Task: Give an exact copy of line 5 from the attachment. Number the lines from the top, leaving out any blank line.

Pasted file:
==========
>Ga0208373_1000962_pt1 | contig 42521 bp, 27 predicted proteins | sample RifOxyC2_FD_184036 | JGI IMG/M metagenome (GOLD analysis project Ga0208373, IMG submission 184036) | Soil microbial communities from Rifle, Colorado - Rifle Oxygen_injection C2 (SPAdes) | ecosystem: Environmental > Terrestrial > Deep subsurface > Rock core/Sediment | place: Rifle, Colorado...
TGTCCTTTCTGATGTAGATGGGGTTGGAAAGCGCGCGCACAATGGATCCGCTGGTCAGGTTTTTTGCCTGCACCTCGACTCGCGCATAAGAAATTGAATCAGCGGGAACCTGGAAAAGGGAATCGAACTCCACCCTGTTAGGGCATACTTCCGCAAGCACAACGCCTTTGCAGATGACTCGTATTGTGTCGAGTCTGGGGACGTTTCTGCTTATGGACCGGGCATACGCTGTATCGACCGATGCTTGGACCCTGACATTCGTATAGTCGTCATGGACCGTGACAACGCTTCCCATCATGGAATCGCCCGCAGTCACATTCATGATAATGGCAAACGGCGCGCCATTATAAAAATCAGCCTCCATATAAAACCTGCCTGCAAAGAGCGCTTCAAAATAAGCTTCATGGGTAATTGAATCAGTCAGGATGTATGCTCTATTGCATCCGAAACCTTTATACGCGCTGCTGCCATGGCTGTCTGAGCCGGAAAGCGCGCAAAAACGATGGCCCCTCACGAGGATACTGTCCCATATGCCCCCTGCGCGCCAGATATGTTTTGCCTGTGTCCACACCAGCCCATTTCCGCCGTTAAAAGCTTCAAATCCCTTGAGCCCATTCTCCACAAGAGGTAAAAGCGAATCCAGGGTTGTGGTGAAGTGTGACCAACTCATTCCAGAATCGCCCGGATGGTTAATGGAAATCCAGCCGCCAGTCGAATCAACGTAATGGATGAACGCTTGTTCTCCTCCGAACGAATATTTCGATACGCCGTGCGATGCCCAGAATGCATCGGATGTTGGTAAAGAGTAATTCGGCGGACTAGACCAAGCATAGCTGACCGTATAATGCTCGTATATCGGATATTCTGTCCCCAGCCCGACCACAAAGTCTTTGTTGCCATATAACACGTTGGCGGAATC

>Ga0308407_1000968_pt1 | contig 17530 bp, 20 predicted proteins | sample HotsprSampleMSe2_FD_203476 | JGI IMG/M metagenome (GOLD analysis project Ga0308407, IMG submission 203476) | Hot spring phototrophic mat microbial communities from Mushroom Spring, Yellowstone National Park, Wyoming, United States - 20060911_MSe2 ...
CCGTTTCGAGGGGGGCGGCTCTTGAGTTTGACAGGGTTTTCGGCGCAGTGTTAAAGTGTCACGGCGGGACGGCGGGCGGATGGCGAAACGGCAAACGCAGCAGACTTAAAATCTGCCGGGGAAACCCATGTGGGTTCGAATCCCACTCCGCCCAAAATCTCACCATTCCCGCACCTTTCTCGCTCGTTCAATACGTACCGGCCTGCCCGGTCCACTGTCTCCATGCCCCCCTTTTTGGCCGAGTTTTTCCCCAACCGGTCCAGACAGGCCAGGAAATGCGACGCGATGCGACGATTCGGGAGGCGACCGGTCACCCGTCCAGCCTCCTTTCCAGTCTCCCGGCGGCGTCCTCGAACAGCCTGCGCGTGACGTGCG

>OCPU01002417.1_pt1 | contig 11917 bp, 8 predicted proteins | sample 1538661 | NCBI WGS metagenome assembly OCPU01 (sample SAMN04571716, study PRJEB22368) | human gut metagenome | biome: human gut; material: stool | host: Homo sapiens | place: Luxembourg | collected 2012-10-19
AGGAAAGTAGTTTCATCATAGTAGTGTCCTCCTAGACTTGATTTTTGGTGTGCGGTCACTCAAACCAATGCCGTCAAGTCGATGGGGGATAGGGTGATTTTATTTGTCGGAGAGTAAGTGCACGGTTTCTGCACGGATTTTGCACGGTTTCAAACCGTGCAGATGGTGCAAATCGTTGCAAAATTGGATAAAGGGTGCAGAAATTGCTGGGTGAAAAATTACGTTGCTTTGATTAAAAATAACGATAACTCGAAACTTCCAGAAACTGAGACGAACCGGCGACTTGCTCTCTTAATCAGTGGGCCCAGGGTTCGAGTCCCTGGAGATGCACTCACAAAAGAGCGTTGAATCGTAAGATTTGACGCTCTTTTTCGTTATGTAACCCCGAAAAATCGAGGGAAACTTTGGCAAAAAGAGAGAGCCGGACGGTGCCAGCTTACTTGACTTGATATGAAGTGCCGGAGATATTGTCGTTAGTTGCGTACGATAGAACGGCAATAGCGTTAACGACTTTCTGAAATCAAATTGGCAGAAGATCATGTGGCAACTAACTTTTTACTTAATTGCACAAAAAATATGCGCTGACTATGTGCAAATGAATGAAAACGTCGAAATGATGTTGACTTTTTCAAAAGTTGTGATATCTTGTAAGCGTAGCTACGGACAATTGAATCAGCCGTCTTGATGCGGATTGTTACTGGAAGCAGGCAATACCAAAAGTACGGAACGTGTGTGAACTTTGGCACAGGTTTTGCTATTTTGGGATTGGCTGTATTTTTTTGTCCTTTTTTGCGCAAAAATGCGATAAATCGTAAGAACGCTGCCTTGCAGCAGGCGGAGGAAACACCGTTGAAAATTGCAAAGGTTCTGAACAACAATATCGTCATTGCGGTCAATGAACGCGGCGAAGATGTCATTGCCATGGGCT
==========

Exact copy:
>OCPU01002417.1_pt1 | contig 11917 bp, 8 predicted proteins | sample 1538661 | NCBI WGS metagenome assembly OCPU01 (sample SAMN04571716, study PRJEB22368) | human gut metagenome | biome: human gut; material: stool | host: Homo sapiens | place: Luxembourg | collected 2012-10-19